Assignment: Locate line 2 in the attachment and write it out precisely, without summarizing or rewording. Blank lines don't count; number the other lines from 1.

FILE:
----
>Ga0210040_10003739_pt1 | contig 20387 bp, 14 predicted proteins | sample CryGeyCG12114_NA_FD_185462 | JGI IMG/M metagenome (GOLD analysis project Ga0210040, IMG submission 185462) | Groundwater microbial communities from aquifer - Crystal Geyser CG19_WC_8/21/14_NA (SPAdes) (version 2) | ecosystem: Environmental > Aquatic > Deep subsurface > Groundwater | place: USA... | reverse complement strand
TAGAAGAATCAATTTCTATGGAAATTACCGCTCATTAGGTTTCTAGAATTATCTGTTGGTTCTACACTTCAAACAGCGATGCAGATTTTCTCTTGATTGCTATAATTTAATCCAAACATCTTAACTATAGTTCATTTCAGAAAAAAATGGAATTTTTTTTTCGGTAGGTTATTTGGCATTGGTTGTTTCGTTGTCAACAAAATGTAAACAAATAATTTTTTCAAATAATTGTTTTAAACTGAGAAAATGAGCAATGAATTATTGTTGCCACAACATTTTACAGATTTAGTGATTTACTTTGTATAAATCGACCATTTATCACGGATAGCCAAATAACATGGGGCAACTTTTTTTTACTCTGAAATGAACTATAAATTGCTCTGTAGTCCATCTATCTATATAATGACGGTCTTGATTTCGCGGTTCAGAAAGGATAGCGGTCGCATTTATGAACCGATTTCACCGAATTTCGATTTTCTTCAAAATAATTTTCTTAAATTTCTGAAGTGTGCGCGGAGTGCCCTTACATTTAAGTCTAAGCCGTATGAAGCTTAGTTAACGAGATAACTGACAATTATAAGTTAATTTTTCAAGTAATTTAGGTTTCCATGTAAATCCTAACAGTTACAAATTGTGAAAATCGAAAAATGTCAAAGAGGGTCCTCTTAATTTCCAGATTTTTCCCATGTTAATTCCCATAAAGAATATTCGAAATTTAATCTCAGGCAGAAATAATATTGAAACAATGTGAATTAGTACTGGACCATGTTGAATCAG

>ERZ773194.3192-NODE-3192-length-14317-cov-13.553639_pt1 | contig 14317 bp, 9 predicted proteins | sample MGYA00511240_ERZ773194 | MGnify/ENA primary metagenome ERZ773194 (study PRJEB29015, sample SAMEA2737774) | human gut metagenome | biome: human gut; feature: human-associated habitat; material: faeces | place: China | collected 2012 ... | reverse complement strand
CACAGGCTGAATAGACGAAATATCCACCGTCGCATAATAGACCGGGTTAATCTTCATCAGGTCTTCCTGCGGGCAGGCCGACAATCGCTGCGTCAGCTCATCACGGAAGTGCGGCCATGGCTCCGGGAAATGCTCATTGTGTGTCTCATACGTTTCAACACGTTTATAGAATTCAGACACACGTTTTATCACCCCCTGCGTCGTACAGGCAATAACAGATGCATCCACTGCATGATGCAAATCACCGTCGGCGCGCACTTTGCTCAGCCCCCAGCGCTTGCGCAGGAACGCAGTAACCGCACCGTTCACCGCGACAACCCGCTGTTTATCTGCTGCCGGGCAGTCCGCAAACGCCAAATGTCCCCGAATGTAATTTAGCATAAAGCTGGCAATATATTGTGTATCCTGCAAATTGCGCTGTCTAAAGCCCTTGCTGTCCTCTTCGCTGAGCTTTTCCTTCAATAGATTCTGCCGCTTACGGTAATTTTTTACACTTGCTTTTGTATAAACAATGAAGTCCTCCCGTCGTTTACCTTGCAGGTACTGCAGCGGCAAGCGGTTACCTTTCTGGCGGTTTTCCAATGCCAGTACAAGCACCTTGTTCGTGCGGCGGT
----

TAGAAGAATCAATTTCTATGGAAATTACCGCTCATTAGGTTTCTAGAATTATCTGTTGGTTCTACACTTCAAACAGCGATGCAGATTTTCTCTTGATTGCTATAATTTAATCCAAACATCTTAACTATAGTTCATTTCAGAAAAAAATGGAATTTTTTTTTCGGTAGGTTATTTGGCATTGGTTGTTTCGTTGTCAACAAAATGTAAACAAATAATTTTTTCAAATAATTGTTTTAAACTGAGAAAATGAGCAATGAATTATTGTTGCCACAACATTTTACAGATTTAGTGATTTACTTTGTATAAATCGACCATTTATCACGGATAGCCAAATAACATGGGGCAACTTTTTTTTACTCTGAAATGAACTATAAATTGCTCTGTAGTCCATCTATCTATATAATGACGGTCTTGATTTCGCGGTTCAGAAAGGATAGCGGTCGCATTTATGAACCGATTTCACCGAATTTCGATTTTCTTCAAAATAATTTTCTTAAATTTCTGAAGTGTGCGCGGAGTGCCCTTACATTTAAGTCTAAGCCGTATGAAGCTTAGTTAACGAGATAACTGACAATTATAAGTTAATTTTTCAAGTAATTTAGGTTTCCATGTAAATCCTAACAGTTACAAATTGTGAAAATCGAAAAATGTCAAAGAGGGTCCTCTTAATTTCCAGATTTTTCCCATGTTAATTCCCATAAAGAATATTCGAAATTTAATCTCAGGCAGAAATAATATTGAAACAATGTGAATTAGTACTGGACCATGTTGAATCAG